Life can be so confusing. Full of immeasurable highs — exhilarating accomplishments, mind-expanding conversations, the feel of an infant asleep on your chest as you rock back and forth, softly whispering a song (just enough so your breaths bounce off one another), and you know you could rock in that chair for the rest of your life and nothing else would matter. Full of tragic lows — the kind of lows that make you not want to bring any more lives into the world, because one day they'll feel the pain, the longing, the frustrating whys. One day the tragedy, the hurt, will circle around. One day you'll hurt them like you've been hurt.
And at the end of the day, the year, the life, we still don't know what's really important; what really matters.
Except we sort of do, don't we?
My Uncle died on Friday.
I wish I could say we're celebrating a life rather than mourning a loss — the way inspirational people do. But it doesn't feel that way at all. We're all a bit shell-shocked from a sudden and mysterious illness that quickly deteriorated the philosophical mind, the cancer-beating body, the bright, bright light.
His bookends are firmly in place — with a beginning and an end — yet I can still smell him. I can still feel his hug. And the thought of him not being here, not being able to read these words, is unbearable.
Noah is sitting on my lap watching YouTube.
I'm showing him a video of real-life wallabies because for the last few nights I've been telling him a made-up bedtime story about five wallaby friends. I'm not sure where the story idea came from, but he belly-laughs every time I tell it.
"Aww, they're so cute!" he says in a soft higher-pitched voice. As if he doesn't want to disturb them in their cuteness.
Suddenly he turns around and says, "Mommy, sometimes animals die. Sometimes doggies die, sometimes cats die..." he trails off, once again glued to the mini kangaroos.
My childhood cat, Luke, recently passed away, after we tried nursing him back to health at our apartment. Noah knew that Luke was sick and was coming to live with us to get better. Then he went away and never came back.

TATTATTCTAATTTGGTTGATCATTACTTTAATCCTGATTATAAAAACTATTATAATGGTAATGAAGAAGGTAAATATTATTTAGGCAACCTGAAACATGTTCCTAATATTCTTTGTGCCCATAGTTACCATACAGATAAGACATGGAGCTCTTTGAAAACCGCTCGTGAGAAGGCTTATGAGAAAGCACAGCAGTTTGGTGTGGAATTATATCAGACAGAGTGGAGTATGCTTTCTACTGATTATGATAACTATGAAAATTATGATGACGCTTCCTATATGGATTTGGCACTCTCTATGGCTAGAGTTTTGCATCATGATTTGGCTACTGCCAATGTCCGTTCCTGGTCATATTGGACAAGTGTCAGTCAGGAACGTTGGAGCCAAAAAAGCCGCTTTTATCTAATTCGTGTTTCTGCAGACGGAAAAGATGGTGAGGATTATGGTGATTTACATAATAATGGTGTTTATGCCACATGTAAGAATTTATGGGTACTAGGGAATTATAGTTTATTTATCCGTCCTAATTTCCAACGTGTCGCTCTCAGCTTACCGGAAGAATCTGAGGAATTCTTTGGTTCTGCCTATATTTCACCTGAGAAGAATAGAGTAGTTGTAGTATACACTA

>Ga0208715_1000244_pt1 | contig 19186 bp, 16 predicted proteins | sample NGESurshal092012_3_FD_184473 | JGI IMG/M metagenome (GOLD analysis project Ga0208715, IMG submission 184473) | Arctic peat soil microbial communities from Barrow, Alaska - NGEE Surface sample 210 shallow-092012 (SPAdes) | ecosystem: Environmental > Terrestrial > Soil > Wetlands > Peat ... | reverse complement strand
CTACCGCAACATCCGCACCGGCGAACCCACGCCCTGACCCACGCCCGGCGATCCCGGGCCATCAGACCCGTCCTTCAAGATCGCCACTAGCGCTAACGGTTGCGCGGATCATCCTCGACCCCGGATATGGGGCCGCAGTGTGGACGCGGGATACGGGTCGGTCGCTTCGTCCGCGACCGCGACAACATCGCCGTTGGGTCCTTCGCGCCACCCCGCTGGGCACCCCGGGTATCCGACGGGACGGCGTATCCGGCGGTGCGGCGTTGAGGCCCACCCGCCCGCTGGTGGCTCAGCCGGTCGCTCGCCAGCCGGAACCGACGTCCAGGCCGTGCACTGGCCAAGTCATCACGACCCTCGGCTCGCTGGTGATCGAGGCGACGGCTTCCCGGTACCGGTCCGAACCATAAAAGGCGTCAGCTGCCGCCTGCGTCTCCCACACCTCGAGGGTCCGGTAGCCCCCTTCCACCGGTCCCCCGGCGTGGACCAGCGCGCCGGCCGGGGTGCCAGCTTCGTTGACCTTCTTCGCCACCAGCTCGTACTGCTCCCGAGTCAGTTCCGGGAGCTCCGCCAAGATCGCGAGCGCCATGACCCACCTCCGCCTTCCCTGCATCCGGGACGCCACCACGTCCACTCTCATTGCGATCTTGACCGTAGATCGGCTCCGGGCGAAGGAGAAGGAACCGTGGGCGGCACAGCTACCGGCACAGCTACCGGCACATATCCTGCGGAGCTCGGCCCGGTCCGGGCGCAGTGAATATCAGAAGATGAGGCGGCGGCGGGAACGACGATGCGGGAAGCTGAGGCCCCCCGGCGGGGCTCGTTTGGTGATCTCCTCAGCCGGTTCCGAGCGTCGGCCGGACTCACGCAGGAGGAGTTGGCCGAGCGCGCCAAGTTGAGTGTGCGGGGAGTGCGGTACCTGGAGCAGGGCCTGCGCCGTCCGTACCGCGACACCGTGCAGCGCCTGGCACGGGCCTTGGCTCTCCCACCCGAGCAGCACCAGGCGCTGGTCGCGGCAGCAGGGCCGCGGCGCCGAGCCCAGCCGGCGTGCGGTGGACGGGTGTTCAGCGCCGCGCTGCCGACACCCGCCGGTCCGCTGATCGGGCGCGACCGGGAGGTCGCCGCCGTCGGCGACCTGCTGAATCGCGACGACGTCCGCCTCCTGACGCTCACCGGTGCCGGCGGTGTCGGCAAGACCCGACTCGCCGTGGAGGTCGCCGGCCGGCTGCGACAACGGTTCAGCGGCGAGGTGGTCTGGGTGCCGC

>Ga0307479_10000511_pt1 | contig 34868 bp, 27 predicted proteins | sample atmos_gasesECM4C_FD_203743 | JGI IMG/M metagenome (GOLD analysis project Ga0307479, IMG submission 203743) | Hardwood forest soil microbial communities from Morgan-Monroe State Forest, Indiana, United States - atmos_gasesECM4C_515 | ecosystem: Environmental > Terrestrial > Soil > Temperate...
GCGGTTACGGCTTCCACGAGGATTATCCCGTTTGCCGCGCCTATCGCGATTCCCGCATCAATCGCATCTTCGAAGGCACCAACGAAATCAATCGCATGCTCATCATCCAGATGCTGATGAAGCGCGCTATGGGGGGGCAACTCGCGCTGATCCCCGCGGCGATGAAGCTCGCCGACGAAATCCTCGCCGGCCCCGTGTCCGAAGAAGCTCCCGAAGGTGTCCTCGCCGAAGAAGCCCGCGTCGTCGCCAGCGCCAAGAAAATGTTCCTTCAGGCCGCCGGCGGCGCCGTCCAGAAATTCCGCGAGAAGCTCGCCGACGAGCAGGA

"Mommy, Luke is dying," he said once the YouTube clip ended. (Apparently my sister explained this to him the day before, but I was completely caught off-guard.) "And I'm never, ever gonna see him ever again."
My heart sunk into my stomach.
"Honey, Luke already died."
He clasped his hand over his mouth and gasped.
"Oh mommy, I'm so, so sad," he said, burying his face into my shoulder.
I tried to explain that Luke went somewhere happier. That we'd see him again. He didn't really understand it — an honest reaction to an incomprehensible explanation.
I wondered who I was trying to make feel better with that rushed, scripted condolence speech, as he hopped off my lap and ran to his train set.
August 27, 2010 11:49 a.m.
Michelle, Happy Birthday honey. I miss being close to you all on a regular basis. Too bad we live so far apart. Anyway, I've said that before. Have a great day today. I think you're a special person. Every now and then one is born to do some things that influence the masses in a positive way. In your case, I am convinced that your writing will be that vehicle. Just keep your eyes open, and the right topic will be revealed to you. It might show itself by being attached to your lucky number, 27. Keep looking; it's there. Uncle Lou.
"I'm proud of you, you know that?"
I was standing at his hospital bed this past October — his 5th straight week in ICU. The doctors just finished inserting some kind of tube, and he was uncomfortable. Uncomfortable, but hopeful. He felt like this was it — whatever the doctors just did would fix whatever was wrong.
Even though his face was contorted to mask his obvious pain — waiting patiently for his pain meds to kick in — and even though his body was weak, exhausted, he took me by his hand, looked me in the eye, and said one of the last sentences I'd ever hear him speak. He always told me he was proud of me, but there was an urgency in his voice this time.
He held my hand for the rest of our visit, quietly listening to everyday stories and plans for the future. He smiled whenever Noah was brought up, and asked to see his pictures on my iPhone.
"I have to get one of these things. Are they expensive?," he whispered through dry lips.
My Uncle had a way of making you feel like you were special; of making you realize why you're special. I thought it was just me — revealed in his one-on-one conversations about writing, about books, about the possibilities of numerology (he was a 27, too). But it's a common thread in all of our stories and reflections. He made us feel like our hobbies and goals weren't only worth pursuing, but absolutely necessary. He had a supportive warmth — always willing to share stories and swap theories. He was 11 years older than my Dad, 15 years older than his other brother. He always led the pack, set the example. The story teller. The knowledgeable one.
He laughed at all of his own jokes, with a twinkle in his eye.
He was the best kind of person. A person I hope to be like.
Borrowing from my Dad's description of the big brother he always admired: "He was witty and wise, goofy and philosophical."
One day I'll cross the same path, as we all will. As our children will. As their children will. And I can't think of a better person to be waiting, hand outstretched. He'll tell us how proud he is, and then, with one arm around our shoulders, reveal the secrets he's been waiting to share.
I love you, Uncle Lou. Until then.